Pirlindole in the Treatment of Depression
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Background: Depressive disorders are common health problems. Both preclinical and clinical studies have shown that pirlindole, a tetracyclic compound, is suitable for the management of depression; however, a systematic review is needed to accurately select randomized controlled trials (RCTs) for a meta-analysis that will provide more consistent and accurate results regarding the efficacy and tolerability of the drug.
Objectives: To evaluate the efficacy and frequency of adverse events with pirlindole in comparison with active comparators (monoamine oxidase inhibitors [MAOIs], tricyclic antidepressants, tetracyclic antidepressants, and selective serotonin reuptake inhibitors [SSRIs]) for the treatment of major depression.
Methods: Data were searched through MEDLINE (via PubMed), EMBASE, the Cochrane Central Register of Controlled Trials and a manual search through the sponsor’s available archives (1966 to 30 August 2010). The metaanalysis was performed using the Mantel-Haenszel technique and analysing data through Comprehensive Meta-Analysis software version 1.0.23. Studies were included if they were RCTs evaluating the efficacy and number of reported adverse events with pirlindole in comparison with active comparators for the treatment of major depression in adults. Placebo-controlled trials were excluded to minimize study heterogeneity.
Results: This systematic review included ten published articles and one nonpublished report corresponding to a total of 13 clinical trials in the adult population. Two RCTs were excluded from the meta-analysis because the comparator was placebo. Two more studies were excluded, one because randomization could not be confirmed and the other because it described follow-up data on patients from a study that had already been included in the meta-analysis. Therefore, only nine RCTs were included in the meta-analysis. No differences were found between pirlindole and its active comparators with regard to the percentage of patients whose clinical condition improved by 50% according to the Hamilton Depression Rating Scale (HDRS) [odds ratio (OR) 1.52; 95% confidence interval [CI] 0.92, 2.51; p = 0.11] and Hamilton Anxiety Rating Scale (HARS) [OR 1.15; 95% CI 0.69, 1.90; p = 0.59]. With regard to the improvements in HDRS and HARS, the results were favourable for patients treated with pirlindole (depression: absolute value 0.18; 95% CI −0.01, 0.37; p = 0.06; anxiety: absolute value 0.26; 95% CI 0.03, 0.48; p = 0.03).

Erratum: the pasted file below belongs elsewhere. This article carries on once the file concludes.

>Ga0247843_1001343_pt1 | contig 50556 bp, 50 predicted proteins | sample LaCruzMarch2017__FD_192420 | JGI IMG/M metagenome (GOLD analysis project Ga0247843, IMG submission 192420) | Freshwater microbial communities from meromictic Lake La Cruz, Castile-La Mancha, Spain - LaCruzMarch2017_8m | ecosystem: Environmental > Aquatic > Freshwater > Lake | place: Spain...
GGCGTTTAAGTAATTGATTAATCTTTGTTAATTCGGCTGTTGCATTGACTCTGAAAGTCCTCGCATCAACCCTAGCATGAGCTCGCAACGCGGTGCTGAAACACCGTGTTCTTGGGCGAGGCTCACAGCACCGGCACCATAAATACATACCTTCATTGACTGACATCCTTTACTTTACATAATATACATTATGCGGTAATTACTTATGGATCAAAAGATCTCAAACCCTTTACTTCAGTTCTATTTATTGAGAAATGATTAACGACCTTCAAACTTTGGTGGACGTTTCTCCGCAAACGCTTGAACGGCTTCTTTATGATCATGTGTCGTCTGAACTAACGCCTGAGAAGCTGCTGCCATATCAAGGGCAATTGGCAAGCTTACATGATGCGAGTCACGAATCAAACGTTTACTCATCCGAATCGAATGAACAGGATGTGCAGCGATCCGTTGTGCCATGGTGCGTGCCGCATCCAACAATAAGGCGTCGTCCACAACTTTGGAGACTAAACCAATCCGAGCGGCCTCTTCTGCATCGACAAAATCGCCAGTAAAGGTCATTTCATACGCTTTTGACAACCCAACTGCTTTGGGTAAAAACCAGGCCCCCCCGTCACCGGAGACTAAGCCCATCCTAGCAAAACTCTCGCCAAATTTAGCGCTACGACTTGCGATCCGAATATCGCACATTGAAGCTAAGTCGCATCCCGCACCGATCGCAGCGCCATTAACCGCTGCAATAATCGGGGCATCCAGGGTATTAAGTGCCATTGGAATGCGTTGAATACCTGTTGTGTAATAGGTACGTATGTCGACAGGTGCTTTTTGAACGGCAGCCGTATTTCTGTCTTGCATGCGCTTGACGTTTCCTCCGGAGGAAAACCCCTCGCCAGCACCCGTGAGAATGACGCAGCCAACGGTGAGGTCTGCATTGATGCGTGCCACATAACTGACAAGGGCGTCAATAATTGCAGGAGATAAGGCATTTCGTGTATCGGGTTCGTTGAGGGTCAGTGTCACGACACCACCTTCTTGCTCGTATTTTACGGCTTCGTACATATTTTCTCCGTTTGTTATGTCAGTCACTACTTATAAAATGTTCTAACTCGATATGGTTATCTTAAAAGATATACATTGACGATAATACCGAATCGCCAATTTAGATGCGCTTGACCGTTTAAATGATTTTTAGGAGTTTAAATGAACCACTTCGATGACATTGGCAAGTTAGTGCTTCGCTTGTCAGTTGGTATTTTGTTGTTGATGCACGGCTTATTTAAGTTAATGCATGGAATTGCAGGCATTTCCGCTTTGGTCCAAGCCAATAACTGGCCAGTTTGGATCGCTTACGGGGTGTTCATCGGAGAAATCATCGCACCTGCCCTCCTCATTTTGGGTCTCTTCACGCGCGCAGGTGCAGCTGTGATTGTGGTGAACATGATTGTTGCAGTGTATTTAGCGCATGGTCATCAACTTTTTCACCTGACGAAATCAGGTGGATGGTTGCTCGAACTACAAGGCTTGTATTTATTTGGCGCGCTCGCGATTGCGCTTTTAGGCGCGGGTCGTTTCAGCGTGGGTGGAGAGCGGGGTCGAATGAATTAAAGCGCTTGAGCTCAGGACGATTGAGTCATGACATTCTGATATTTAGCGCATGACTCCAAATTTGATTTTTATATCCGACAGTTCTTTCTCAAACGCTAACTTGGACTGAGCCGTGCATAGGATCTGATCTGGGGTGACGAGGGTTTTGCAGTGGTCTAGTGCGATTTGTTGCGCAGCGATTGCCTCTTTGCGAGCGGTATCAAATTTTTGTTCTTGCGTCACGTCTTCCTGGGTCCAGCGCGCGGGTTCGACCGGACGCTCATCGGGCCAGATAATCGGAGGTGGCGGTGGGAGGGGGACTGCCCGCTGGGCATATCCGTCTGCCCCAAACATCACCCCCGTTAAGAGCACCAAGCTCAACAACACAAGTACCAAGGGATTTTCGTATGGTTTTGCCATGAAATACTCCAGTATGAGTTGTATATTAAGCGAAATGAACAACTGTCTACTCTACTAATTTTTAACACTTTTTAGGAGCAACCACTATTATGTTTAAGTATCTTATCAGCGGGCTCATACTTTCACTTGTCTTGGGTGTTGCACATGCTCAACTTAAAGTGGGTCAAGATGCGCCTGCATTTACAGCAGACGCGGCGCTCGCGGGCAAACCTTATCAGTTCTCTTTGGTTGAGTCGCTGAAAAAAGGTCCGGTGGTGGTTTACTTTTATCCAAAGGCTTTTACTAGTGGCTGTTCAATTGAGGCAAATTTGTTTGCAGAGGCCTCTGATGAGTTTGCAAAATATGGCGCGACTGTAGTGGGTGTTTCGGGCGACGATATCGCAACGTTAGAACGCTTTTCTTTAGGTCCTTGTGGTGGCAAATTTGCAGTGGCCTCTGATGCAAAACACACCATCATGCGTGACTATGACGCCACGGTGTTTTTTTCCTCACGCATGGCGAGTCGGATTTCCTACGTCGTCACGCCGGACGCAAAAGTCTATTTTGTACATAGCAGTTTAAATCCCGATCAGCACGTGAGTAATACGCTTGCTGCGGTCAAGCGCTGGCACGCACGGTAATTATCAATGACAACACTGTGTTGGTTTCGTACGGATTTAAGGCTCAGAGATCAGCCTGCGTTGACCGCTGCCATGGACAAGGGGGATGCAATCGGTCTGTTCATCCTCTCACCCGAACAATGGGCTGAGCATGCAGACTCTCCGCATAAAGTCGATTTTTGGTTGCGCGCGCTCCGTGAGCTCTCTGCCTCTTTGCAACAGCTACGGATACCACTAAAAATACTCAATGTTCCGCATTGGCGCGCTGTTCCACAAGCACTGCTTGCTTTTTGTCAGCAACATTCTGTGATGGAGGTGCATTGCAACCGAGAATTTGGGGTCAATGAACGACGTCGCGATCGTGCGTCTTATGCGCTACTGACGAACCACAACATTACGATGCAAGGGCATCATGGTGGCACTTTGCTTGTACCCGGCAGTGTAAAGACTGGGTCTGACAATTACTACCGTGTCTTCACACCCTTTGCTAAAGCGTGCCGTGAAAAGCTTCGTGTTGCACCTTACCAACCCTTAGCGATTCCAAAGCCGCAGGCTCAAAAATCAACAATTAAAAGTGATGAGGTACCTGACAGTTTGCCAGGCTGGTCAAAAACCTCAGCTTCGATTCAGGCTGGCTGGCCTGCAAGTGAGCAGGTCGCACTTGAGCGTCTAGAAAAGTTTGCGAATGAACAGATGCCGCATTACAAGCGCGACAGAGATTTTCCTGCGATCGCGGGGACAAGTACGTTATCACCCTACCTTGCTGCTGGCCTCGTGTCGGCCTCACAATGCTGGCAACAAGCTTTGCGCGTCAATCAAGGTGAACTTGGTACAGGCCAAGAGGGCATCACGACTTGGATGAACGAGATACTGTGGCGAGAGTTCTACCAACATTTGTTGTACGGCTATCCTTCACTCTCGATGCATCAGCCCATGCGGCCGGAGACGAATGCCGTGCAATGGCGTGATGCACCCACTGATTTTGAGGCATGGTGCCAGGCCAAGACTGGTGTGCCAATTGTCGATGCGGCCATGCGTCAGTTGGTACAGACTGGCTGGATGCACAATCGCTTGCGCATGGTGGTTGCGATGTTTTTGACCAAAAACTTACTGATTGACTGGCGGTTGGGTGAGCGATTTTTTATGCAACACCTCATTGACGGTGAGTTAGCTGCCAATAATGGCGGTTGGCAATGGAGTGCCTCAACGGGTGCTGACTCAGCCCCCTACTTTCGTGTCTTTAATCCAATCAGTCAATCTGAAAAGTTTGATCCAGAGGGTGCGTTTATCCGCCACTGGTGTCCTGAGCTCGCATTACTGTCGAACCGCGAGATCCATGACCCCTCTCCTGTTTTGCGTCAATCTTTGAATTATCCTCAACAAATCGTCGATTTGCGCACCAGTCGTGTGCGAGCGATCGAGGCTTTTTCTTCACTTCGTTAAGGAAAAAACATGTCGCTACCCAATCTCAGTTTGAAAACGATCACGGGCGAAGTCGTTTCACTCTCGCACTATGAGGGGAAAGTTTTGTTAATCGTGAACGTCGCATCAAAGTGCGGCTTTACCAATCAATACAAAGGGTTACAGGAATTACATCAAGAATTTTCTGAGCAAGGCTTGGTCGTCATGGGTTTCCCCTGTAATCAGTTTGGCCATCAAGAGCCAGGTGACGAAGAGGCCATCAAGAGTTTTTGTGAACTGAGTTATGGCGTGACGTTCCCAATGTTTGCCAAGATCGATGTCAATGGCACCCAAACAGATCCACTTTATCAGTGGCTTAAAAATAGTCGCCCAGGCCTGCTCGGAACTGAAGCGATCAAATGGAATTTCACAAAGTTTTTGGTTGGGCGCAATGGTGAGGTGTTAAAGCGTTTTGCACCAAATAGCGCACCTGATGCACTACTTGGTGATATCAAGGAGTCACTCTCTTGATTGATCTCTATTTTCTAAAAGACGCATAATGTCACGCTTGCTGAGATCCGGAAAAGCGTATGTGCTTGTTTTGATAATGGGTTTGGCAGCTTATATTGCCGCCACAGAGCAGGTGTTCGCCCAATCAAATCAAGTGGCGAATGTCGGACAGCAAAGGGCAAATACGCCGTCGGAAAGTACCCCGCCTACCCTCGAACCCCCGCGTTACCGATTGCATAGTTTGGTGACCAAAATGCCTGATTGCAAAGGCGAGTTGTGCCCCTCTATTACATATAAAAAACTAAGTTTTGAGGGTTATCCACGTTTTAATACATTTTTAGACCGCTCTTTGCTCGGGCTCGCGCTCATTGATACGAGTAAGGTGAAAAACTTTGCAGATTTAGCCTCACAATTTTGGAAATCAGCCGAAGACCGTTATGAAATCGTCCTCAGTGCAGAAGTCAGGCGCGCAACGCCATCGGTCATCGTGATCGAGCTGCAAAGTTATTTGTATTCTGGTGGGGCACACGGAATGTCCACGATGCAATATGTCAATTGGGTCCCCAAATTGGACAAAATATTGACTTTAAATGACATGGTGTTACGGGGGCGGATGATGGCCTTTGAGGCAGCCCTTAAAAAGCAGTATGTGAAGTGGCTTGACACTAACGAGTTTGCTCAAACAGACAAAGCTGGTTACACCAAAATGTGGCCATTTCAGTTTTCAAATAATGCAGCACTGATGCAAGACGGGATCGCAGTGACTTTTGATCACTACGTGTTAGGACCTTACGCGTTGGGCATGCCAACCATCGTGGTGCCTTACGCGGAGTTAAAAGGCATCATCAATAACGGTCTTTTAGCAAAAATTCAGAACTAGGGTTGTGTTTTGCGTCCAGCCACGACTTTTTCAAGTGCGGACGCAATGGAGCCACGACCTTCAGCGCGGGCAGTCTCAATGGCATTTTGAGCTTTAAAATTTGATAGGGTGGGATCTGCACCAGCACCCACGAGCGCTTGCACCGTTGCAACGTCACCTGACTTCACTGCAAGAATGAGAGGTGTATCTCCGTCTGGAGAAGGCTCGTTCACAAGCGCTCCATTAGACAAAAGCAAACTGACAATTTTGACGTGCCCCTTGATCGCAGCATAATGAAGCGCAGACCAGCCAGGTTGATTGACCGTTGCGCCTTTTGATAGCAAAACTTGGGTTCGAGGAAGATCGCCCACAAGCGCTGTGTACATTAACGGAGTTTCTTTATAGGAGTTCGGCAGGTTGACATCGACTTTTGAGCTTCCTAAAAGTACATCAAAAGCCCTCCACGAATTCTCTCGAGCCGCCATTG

Conclusion: This systematic review and meta-analysis showed that all RCTs included reported efficacy outcomes for pirlindole comparable to those of its comparators, and that pirlindole was significantly better in terms of reducing anxiety symptoms. However, the analysis of these results should take into account the quality of the original included articles, which had a mean Jadad trial quality score of 3.7 (out of 5). Therefore, further clinical trials should be conducted to evaluate the benefits of pirlindole.
KeywordsBipolar Disorder Fluoxetine Tyramine Active Comparator Moclobemide
Grupo Tecnimede markets pirlindole in Portugal and funded the conduct of this meta-analysis and the preparation of this article.
Ana Macedo, MD, PhD, and Eva Leiria, MS, work as scientific advisers at KeyPoint, Consultoria Científica, Lda. Augusto Filipe, MD, is an employee of Grupo Tecnimede and reviewed the final manuscript. The authors have no other conflicts of interest that are directly relevant to the content of this meta-analysis.
The authors wish to thank Ana Maria Tomé, PharmD, and Inês Moital for assistance in the revision of the article and Liliana Coelho for assistance in the management of the manuscript submission and bibliographic research.
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